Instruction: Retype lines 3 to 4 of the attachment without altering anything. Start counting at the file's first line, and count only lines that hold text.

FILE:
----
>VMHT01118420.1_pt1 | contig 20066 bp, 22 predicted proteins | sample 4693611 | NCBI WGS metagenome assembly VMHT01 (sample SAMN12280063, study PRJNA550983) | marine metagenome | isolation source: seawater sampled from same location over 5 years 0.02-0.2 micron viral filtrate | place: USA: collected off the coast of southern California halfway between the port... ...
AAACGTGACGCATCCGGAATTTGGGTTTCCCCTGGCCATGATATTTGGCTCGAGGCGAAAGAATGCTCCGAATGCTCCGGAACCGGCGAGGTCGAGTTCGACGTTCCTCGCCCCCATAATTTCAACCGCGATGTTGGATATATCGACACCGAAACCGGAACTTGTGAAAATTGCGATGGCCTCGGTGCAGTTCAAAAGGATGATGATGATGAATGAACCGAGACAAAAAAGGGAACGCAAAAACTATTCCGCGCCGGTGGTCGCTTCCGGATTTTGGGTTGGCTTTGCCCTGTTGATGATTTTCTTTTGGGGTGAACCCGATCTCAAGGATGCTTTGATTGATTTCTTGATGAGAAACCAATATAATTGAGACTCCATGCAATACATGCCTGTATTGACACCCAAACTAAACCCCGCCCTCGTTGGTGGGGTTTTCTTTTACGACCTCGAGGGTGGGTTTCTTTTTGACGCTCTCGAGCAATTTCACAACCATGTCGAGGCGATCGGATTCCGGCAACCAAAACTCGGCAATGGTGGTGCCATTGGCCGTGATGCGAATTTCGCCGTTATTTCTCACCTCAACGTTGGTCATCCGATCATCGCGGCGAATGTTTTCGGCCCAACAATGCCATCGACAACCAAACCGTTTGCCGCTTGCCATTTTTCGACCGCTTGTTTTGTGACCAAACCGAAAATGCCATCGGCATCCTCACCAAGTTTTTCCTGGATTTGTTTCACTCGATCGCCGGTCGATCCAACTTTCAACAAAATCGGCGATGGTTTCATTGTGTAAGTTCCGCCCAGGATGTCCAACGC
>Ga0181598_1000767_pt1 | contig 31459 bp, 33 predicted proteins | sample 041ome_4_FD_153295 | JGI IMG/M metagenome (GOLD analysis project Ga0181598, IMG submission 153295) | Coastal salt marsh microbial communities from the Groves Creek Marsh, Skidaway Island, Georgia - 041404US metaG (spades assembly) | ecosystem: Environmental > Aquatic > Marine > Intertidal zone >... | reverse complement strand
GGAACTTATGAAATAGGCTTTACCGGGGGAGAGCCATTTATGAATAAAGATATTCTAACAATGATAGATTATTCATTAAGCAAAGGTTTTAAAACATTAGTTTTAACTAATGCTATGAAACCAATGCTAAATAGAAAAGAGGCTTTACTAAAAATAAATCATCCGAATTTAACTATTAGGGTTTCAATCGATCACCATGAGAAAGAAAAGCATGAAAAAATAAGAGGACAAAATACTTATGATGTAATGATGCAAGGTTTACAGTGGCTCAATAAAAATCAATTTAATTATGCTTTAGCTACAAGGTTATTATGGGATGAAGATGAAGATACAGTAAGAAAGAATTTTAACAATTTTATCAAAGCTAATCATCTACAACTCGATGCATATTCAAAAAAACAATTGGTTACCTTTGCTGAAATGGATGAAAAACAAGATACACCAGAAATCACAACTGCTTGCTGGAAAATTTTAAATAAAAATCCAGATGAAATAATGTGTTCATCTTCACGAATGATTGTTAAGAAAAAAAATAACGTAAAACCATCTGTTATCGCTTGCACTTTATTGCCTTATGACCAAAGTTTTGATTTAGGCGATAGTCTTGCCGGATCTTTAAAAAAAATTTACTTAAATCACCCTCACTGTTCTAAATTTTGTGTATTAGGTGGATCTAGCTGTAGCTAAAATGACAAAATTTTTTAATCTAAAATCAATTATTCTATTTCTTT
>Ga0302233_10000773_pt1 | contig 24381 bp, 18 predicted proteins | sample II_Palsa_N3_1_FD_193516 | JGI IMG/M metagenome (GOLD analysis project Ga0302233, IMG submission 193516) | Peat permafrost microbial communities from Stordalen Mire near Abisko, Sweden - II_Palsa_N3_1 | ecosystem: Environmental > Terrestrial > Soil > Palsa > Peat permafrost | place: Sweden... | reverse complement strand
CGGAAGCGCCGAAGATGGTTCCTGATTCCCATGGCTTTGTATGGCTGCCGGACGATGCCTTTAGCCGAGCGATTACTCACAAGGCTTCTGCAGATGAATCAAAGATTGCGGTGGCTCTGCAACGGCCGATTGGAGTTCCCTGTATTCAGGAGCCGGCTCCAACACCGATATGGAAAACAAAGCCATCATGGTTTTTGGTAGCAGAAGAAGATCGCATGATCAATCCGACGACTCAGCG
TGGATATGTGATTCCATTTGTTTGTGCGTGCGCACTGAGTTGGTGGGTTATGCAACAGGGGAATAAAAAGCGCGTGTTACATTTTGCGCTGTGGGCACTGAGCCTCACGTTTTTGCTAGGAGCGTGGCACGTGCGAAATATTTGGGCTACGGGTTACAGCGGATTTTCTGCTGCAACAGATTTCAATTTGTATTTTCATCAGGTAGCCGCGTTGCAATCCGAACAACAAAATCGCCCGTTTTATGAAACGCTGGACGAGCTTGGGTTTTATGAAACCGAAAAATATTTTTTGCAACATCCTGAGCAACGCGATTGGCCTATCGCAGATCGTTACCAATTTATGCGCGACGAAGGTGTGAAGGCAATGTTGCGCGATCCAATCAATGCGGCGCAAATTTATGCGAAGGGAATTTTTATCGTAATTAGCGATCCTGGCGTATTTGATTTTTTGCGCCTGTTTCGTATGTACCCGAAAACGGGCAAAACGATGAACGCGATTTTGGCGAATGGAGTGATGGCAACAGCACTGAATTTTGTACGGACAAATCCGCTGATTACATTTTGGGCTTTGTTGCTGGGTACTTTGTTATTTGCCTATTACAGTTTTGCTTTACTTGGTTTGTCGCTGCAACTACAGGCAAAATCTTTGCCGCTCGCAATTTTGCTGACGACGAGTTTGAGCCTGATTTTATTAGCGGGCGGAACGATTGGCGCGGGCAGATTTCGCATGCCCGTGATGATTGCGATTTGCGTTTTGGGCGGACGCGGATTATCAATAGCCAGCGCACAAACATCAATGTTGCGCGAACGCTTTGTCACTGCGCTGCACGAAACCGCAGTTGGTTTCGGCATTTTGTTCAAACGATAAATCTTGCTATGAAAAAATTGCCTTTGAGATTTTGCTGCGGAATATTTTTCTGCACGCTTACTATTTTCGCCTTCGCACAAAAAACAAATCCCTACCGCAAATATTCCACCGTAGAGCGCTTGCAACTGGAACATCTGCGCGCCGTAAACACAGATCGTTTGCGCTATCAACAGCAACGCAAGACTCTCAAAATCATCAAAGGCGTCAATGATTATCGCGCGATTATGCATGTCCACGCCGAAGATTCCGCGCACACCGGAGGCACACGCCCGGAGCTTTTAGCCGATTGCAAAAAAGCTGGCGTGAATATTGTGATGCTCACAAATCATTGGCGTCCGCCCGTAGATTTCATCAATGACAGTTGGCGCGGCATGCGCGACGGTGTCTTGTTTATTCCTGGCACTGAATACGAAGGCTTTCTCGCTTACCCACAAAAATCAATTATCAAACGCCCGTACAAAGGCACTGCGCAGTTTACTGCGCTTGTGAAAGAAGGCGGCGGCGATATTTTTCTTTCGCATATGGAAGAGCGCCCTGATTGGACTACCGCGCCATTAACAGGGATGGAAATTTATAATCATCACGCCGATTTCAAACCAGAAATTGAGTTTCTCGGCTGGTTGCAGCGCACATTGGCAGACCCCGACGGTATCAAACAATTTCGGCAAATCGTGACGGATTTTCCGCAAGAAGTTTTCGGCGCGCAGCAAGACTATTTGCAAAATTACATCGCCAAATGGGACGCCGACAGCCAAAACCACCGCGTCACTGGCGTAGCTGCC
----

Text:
>Ga0181598_1000767_pt1 | contig 31459 bp, 33 predicted proteins | sample 041ome_4_FD_153295 | JGI IMG/M metagenome (GOLD analysis project Ga0181598, IMG submission 153295) | Coastal salt marsh microbial communities from the Groves Creek Marsh, Skidaway Island, Georgia - 041404US metaG (spades assembly) | ecosystem: Environmental > Aquatic > Marine > Intertidal zone >... | reverse complement strand
GGAACTTATGAAATAGGCTTTACCGGGGGAGAGCCATTTATGAATAAAGATATTCTAACAATGATAGATTATTCATTAAGCAAAGGTTTTAAAACATTAGTTTTAACTAATGCTATGAAACCAATGCTAAATAGAAAAGAGGCTTTACTAAAAATAAATCATCCGAATTTAACTATTAGGGTTTCAATCGATCACCATGAGAAAGAAAAGCATGAAAAAATAAGAGGACAAAATACTTATGATGTAATGATGCAAGGTTTACAGTGGCTCAATAAAAATCAATTTAATTATGCTTTAGCTACAAGGTTATTATGGGATGAAGATGAAGATACAGTAAGAAAGAATTTTAACAATTTTATCAAAGCTAATCATCTACAACTCGATGCATATTCAAAAAAACAATTGGTTACCTTTGCTGAAATGGATGAAAAACAAGATACACCAGAAATCACAACTGCTTGCTGGAAAATTTTAAATAAAAATCCAGATGAAATAATGTGTTCATCTTCACGAATGATTGTTAAGAAAAAAAATAACGTAAAACCATCTGTTATCGCTTGCACTTTATTGCCTTATGACCAAAGTTTTGATTTAGGCGATAGTCTTGCCGGATCTTTAAAAAAAATTTACTTAAATCACCCTCACTGTTCTAAATTTTGTGTATTAGGTGGATCTAGCTGTAGCTAAAATGACAAAATTTTTTAATCTAAAATCAATTATTCTATTTCTTT